|SEA Fuk!t is based on a similiar campaign in DC|
that uses sexually explicit photos, videos and
messages to promote safer-sex among men who
have sex with men.
More than just smut, SEA Fuk!t volunteers are here to teach us safe-sex is well... sexy. Their main mission is to stop the spread of HIV and other sexually transmitted infections in our community by teaching the facts about sexually transmitted infections and providing free condom/lube kits as tools to help reduce the spread of these infections.
The men behind SEA Fuk!t do not use their names in print, instead they describe themselves as a "group of guerrilla activists" who do not want to put any one name or face on the campaign. "SEA Fuk!ts is not about personal gain," said one of the community organizers. "The campaign is about how we connect, as gay men, in the bedroom, in the bathhouse, and on the streets."
Last year, a group of gay guys who worked at community-based organizations and at the health department looked at the DC Fuk!t’s Web site out of the District of Columbia and liked how those behind the campaign took control of their own destiny through messaging. "They were advocating condom use," said Sam (not his real name), one of SEA Fuk!t’s main organizers. "We liked how pro-homo they are."
According to Sam, SEA Fuk!t didn’t pop up overnight. "After we got permission from DC Fuk!t.org to bring the program to Seattle, we did about eight months of test marketing," he said. "What we found was that most guys felt the images being used in DC Fuk!ts did not represent them. So we did some recruitment and we got some volunteers to do a photo shoot and SEAfukits.org was born."
Locally, SEA Fuk!t officials aren’t using porn stars; they are all members of the community. "If we want gay guys to talk to other gay guys it has to be actual community members," said Sam. "We have realistic stuff-where the guys might be heavier or hairier - instead of all 20-something twinks."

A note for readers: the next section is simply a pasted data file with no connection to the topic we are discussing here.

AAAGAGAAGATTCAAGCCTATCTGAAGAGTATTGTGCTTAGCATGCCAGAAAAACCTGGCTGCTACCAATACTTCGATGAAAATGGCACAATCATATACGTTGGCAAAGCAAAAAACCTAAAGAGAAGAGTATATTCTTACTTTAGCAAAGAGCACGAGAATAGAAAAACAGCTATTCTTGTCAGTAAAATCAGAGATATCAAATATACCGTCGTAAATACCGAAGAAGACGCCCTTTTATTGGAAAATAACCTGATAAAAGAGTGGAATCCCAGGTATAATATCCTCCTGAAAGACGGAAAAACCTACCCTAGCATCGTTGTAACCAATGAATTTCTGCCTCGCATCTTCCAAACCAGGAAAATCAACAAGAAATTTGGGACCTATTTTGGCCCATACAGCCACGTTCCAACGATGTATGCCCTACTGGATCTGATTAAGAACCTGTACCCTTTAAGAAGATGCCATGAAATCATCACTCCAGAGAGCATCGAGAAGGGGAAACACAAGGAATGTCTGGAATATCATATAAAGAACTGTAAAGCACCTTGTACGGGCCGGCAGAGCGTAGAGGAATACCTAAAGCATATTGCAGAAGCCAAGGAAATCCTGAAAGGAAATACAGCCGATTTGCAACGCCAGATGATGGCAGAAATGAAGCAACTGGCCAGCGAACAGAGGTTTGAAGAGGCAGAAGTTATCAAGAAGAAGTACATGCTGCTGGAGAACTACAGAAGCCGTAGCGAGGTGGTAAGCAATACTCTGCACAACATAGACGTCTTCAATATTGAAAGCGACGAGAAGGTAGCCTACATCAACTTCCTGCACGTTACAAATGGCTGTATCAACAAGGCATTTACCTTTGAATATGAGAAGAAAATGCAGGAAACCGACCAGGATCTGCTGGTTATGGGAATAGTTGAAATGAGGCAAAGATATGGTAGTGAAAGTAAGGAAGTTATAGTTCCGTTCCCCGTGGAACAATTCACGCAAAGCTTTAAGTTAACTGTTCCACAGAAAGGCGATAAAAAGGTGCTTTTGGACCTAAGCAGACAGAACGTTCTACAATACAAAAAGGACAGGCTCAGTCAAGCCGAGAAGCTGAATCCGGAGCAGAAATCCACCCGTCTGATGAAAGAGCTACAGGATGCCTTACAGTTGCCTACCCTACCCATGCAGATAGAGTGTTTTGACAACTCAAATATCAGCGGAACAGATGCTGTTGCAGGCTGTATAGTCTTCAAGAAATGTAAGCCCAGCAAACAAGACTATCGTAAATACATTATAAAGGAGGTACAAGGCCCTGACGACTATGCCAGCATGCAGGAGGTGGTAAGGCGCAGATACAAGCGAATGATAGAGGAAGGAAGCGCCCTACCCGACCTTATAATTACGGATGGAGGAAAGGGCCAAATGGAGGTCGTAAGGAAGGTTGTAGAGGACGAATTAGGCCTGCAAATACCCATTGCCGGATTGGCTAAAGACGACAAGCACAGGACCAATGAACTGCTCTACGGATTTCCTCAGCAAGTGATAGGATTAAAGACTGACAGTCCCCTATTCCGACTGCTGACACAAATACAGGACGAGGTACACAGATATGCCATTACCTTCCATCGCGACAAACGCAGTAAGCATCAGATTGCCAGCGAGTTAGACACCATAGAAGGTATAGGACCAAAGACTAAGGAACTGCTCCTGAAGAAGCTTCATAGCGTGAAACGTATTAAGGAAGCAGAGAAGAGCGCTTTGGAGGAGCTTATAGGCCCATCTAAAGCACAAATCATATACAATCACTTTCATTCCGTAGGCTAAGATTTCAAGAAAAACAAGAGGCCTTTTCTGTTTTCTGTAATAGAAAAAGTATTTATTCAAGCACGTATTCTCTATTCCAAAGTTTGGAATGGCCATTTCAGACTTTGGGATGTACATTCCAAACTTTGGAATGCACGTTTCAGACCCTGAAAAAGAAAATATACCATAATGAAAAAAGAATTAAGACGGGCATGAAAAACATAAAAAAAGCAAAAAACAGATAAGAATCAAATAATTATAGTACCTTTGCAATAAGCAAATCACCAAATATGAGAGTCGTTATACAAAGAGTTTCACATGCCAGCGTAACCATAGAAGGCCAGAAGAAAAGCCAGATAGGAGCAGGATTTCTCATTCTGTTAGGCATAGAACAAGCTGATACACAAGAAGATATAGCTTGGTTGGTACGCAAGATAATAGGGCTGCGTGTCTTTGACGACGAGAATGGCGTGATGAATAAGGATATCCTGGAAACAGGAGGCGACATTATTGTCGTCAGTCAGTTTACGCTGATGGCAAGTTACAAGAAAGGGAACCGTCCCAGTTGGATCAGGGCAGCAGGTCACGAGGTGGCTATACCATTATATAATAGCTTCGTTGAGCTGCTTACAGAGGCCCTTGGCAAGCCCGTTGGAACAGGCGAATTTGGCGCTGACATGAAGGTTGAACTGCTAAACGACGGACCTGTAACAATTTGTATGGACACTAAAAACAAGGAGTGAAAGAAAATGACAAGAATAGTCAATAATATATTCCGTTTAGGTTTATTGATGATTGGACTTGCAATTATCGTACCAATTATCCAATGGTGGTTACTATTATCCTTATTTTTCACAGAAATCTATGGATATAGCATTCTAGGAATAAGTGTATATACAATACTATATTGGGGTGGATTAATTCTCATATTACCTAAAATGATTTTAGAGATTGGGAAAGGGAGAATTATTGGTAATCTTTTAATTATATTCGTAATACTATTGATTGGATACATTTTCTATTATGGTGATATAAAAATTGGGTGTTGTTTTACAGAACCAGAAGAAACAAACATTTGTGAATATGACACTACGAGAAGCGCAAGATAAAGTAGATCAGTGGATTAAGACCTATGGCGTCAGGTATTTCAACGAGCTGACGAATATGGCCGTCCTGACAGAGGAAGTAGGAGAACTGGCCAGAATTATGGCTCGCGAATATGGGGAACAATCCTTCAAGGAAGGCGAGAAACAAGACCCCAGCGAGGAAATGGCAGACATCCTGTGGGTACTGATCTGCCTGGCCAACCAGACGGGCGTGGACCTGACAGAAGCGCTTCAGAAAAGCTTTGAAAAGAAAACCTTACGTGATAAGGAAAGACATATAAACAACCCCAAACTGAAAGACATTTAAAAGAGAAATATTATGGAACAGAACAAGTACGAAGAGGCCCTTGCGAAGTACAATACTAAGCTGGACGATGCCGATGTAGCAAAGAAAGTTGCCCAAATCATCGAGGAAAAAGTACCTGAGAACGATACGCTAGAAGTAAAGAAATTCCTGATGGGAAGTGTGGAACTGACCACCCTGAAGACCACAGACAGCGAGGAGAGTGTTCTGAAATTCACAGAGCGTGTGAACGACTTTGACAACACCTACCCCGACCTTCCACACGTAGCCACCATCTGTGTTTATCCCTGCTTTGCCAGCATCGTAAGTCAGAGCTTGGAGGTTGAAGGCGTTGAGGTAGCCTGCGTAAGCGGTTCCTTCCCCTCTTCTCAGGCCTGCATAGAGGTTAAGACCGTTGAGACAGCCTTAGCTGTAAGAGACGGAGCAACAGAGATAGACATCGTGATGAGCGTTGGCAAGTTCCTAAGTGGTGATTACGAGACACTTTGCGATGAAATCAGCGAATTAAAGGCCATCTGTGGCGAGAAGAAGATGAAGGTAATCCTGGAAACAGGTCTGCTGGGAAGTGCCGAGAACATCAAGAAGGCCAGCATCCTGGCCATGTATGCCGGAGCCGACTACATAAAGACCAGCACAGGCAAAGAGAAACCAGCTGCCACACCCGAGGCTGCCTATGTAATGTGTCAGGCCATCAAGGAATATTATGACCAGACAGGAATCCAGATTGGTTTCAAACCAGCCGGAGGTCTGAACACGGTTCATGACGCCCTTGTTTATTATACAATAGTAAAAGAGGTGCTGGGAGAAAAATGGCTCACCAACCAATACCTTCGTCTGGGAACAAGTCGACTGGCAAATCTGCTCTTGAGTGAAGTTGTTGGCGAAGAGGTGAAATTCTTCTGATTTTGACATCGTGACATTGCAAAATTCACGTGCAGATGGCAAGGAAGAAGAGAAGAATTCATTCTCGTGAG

So far, the messaging has worked. The Web site gets a lot of hits and the organizers pass out F-Kits to participating bars and clubs.
"We don’t need the federal government dictating what type of messaging we believe will be a strength-based and positive aspect of messaging for gay men," said Sam. "We wan them to be proud of who they are."
We’ve all heard the mantra over and over: Always use a condom when having sex. In spite of the messaging, Sam said some MSMs seem to have abandoned the idea.
"Syphilis and gonorrhea is on the rise in King County," said Sam. "We don’t want that. Hopefully by us doing this prevention program, it will start at the ground level and work our way up."
According to the King County Health Department, at least one out of every seven gay men in Seattle lives with HIV. And many don’t even know it.
SEA Fuk!t officials say it is important to note their goal is to not compete with the Gay City Men Health Project, Life Long AIDS Alliance and other HIV/AIDS campaigns. Instead, they are taking the point of view the more condoms available to the members of our community the better. "We have to find out why men aren’t using condoms," said Sam. "Something is wrong out there."
SEA Fuk!t officials say the site belongs to the community. "Pick up a F-Kit," they say. "Be prepared. If you are going to be hot and heavy you need to have all the necessary items."
SEA Fuk!t will launch a Valentine’s Day campaign with the messaging "Love yourself, your sexual partners, and your community." "We are all connected in one way or another," said Sam. "There is more to life than fucking, so specific messaging is a good thing."
SEA Fuk!t officials say their goal is to normalize condom use.
"We, as gay men, should be able to talk to each other about condom use," said Sam. "We think that guys aren’t educated enough about what types are out there. Condoms are sort of like trying on a new pair of shoes. You want a condom that fits just right."
The campaign is funded from the estate of a gay man who lived in Seattle. "We don’t get any government support at all," said organizers. "All our support comes directly from the community and through private donations."
SEA Fuk!t has a community advisory board of 15 men from all areas and ages of the community. In addition, they have a creative team that is responsible for the photo and video work, and a kit-crew, which is a staff of volunteers that puts the F-Kits together
Log onto www.seafukits.org for more information.
Shaun Knittel is an openly gay journalist and public affairs specialist living in Seattle. His work as a photographer, columnist, and reporter has appeared in newspapers and magazines throughout the Pacific Northwest. In addition to writing for EDGE, Knittel is the current Associate Editor for Seattle Gay News.
Video of the launch of FUK!T, in Washington D.C. www.dcfukit.org